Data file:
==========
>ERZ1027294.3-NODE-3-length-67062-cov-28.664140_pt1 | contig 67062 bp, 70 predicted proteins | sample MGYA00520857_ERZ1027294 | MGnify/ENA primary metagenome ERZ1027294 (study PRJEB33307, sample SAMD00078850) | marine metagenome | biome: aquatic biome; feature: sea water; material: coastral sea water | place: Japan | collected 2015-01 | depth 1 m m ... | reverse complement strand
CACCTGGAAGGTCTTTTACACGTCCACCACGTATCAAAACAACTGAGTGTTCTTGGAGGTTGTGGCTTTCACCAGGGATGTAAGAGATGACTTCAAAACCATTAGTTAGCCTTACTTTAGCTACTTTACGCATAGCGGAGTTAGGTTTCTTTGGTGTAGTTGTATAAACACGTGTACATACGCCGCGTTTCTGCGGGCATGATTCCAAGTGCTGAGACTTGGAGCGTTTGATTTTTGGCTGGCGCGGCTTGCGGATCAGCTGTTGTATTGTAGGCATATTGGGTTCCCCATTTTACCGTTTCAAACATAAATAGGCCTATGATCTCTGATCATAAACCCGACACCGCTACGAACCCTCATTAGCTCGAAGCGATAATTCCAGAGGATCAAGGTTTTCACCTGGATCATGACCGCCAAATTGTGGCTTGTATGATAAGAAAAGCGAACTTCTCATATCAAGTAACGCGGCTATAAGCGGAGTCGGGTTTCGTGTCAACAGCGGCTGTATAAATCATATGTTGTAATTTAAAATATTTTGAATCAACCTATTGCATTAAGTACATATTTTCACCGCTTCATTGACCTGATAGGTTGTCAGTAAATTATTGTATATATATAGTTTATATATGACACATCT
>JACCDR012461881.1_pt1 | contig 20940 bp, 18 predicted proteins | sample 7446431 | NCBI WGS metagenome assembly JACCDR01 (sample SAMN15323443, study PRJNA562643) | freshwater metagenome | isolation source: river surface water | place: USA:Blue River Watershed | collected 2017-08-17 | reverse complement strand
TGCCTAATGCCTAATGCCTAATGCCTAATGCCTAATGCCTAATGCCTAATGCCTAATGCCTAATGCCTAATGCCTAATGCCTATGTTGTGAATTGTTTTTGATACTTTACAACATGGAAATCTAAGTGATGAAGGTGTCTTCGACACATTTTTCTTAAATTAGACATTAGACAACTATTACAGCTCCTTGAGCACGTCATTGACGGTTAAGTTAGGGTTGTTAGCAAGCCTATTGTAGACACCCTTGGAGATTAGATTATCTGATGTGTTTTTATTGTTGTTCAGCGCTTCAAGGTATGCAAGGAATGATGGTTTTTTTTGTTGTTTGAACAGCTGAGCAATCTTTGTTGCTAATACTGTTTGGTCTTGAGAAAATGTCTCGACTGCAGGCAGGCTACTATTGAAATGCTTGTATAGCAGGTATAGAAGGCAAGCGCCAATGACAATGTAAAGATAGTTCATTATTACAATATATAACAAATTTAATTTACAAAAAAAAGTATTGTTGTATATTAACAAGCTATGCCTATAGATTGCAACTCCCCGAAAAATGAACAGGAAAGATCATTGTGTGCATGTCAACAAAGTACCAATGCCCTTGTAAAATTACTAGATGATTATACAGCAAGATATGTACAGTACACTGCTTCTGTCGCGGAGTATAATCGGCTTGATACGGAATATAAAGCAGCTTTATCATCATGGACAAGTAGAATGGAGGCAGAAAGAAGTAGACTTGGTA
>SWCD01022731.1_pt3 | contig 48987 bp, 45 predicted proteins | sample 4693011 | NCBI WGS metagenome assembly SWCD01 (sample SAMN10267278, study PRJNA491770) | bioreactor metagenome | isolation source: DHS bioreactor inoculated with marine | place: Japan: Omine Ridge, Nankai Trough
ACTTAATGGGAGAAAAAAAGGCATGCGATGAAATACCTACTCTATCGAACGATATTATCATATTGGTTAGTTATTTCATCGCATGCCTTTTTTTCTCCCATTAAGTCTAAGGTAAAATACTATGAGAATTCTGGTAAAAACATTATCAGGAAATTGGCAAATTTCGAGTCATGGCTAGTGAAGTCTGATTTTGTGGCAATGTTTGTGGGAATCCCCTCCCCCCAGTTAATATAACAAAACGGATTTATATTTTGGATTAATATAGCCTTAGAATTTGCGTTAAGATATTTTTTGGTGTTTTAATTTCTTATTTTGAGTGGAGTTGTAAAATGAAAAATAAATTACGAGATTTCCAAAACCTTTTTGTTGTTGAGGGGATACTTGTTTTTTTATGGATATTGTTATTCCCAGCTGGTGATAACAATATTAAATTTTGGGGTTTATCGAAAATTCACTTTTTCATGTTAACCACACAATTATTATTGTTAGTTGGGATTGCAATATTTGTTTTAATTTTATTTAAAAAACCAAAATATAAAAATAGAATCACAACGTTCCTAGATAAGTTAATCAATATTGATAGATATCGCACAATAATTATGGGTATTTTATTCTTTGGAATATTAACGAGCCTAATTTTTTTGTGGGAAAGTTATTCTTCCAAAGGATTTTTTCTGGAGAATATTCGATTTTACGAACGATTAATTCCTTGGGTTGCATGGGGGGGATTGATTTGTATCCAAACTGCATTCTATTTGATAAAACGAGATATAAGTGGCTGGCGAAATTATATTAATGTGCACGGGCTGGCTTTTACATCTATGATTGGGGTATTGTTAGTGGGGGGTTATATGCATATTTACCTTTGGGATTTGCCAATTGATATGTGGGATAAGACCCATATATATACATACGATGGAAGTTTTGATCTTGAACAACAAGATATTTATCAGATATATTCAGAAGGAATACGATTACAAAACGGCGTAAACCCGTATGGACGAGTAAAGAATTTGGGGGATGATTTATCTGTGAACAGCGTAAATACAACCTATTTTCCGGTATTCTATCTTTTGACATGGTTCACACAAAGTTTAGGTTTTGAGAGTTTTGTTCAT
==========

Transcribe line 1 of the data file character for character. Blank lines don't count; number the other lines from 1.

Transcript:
>ERZ1027294.3-NODE-3-length-67062-cov-28.664140_pt1 | contig 67062 bp, 70 predicted proteins | sample MGYA00520857_ERZ1027294 | MGnify/ENA primary metagenome ERZ1027294 (study PRJEB33307, sample SAMD00078850) | marine metagenome | biome: aquatic biome; feature: sea water; material: coastral sea water | place: Japan | collected 2015-01 | depth 1 m m ... | reverse complement strand